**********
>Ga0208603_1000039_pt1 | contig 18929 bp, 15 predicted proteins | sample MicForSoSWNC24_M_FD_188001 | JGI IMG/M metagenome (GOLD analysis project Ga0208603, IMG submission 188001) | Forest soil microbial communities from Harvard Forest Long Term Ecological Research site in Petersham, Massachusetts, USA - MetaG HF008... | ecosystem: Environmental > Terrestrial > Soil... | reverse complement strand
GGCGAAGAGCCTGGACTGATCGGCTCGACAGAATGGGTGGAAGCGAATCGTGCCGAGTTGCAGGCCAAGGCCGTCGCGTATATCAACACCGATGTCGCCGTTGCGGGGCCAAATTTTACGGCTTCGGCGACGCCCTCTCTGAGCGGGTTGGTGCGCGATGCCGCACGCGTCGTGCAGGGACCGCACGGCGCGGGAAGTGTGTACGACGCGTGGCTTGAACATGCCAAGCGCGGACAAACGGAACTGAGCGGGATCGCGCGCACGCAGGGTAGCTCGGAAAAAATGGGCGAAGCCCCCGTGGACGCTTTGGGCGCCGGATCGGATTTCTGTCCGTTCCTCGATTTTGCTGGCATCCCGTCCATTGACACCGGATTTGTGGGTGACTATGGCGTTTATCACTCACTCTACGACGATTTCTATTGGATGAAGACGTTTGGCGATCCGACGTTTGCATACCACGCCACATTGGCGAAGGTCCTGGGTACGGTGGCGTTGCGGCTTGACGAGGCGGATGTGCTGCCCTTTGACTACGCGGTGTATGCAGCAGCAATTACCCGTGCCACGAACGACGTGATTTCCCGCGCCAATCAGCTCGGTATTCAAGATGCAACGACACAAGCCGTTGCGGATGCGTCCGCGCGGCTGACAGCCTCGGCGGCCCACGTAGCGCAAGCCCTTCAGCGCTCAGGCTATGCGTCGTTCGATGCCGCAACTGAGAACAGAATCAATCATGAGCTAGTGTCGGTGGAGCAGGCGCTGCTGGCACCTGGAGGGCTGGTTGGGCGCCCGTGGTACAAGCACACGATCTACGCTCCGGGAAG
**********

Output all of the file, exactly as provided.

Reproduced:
>Ga0208603_1000039_pt1 | contig 18929 bp, 15 predicted proteins | sample MicForSoSWNC24_M_FD_188001 | JGI IMG/M metagenome (GOLD analysis project Ga0208603, IMG submission 188001) | Forest soil microbial communities from Harvard Forest Long Term Ecological Research site in Petersham, Massachusetts, USA - MetaG HF008... | ecosystem: Environmental > Terrestrial > Soil... | reverse complement strand
GGCGAAGAGCCTGGACTGATCGGCTCGACAGAATGGGTGGAAGCGAATCGTGCCGAGTTGCAGGCCAAGGCCGTCGCGTATATCAACACCGATGTCGCCGTTGCGGGGCCAAATTTTACGGCTTCGGCGACGCCCTCTCTGAGCGGGTTGGTGCGCGATGCCGCACGCGTCGTGCAGGGACCGCACGGCGCGGGAAGTGTGTACGACGCGTGGCTTGAACATGCCAAGCGCGGACAAACGGAACTGAGCGGGATCGCGCGCACGCAGGGTAGCTCGGAAAAAATGGGCGAAGCCCCCGTGGACGCTTTGGGCGCCGGATCGGATTTCTGTCCGTTCCTCGATTTTGCTGGCATCCCGTCCATTGACACCGGATTTGTGGGTGACTATGGCGTTTATCACTCACTCTACGACGATTTCTATTGGATGAAGACGTTTGGCGATCCGACGTTTGCATACCACGCCACATTGGCGAAGGTCCTGGGTACGGTGGCGTTGCGGCTTGACGAGGCGGATGTGCTGCCCTTTGACTACGCGGTGTATGCAGCAGCAATTACCCGTGCCACGAACGACGTGATTTCCCGCGCCAATCAGCTCGGTATTCAAGATGCAACGACACAAGCCGTTGCGGATGCGTCCGCGCGGCTGACAGCCTCGGCGGCCCACGTAGCGCAAGCCCTTCAGCGCTCAGGCTATGCGTCGTTCGATGCCGCAACTGAGAACAGAATCAATCATGAGCTAGTGTCGGTGGAGCAGGCGCTGCTGGCACCTGGAGGGCTGGTTGGGCGCCCGTGGTACAAGCACACGATCTACGCTCCGGGAAG